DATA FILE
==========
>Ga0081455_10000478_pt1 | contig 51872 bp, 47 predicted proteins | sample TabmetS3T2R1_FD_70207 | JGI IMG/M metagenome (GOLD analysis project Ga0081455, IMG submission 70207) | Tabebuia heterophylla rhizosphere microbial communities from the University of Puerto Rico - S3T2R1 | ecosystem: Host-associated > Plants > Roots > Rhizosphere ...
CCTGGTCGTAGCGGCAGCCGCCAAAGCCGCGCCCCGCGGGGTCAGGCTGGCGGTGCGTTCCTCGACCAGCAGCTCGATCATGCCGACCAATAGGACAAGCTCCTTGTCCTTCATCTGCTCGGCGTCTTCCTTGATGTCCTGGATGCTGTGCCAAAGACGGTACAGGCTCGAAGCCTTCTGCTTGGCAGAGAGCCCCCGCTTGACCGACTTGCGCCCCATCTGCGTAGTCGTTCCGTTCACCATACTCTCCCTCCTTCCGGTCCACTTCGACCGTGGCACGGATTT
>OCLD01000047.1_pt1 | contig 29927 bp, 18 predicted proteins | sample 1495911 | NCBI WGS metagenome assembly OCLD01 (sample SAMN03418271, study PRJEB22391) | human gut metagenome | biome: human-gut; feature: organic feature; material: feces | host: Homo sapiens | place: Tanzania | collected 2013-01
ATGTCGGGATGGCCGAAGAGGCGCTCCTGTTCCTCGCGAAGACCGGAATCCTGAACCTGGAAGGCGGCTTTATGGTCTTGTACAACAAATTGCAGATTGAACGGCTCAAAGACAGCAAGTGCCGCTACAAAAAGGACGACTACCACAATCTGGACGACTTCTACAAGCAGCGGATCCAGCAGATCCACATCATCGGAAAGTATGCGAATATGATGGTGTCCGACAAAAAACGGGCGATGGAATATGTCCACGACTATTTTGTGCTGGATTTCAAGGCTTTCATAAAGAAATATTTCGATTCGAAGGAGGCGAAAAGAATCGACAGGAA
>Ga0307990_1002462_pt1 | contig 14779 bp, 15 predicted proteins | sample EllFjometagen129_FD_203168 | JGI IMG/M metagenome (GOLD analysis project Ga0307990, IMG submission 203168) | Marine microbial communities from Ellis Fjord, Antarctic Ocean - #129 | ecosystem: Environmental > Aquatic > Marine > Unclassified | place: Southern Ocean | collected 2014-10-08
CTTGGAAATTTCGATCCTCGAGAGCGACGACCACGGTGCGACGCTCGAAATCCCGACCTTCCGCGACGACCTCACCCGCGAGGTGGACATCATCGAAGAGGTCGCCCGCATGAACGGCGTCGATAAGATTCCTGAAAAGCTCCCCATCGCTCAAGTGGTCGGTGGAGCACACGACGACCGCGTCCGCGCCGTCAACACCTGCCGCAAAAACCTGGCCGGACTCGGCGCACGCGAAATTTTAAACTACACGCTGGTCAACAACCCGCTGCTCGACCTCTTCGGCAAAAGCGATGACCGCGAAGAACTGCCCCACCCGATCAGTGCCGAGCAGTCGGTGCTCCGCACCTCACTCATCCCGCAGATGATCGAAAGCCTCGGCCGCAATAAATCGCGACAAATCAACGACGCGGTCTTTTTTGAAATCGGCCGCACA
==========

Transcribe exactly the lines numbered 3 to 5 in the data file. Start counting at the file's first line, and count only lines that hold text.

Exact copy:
>OCLD01000047.1_pt1 | contig 29927 bp, 18 predicted proteins | sample 1495911 | NCBI WGS metagenome assembly OCLD01 (sample SAMN03418271, study PRJEB22391) | human gut metagenome | biome: human-gut; feature: organic feature; material: feces | host: Homo sapiens | place: Tanzania | collected 2013-01
ATGTCGGGATGGCCGAAGAGGCGCTCCTGTTCCTCGCGAAGACCGGAATCCTGAACCTGGAAGGCGGCTTTATGGTCTTGTACAACAAATTGCAGATTGAACGGCTCAAAGACAGCAAGTGCCGCTACAAAAAGGACGACTACCACAATCTGGACGACTTCTACAAGCAGCGGATCCAGCAGATCCACATCATCGGAAAGTATGCGAATATGATGGTGTCCGACAAAAAACGGGCGATGGAATATGTCCACGACTATTTTGTGCTGGATTTCAAGGCTTTCATAAAGAAATATTTCGATTCGAAGGAGGCGAAAAGAATCGACAGGAA
>Ga0307990_1002462_pt1 | contig 14779 bp, 15 predicted proteins | sample EllFjometagen129_FD_203168 | JGI IMG/M metagenome (GOLD analysis project Ga0307990, IMG submission 203168) | Marine microbial communities from Ellis Fjord, Antarctic Ocean - #129 | ecosystem: Environmental > Aquatic > Marine > Unclassified | place: Southern Ocean | collected 2014-10-08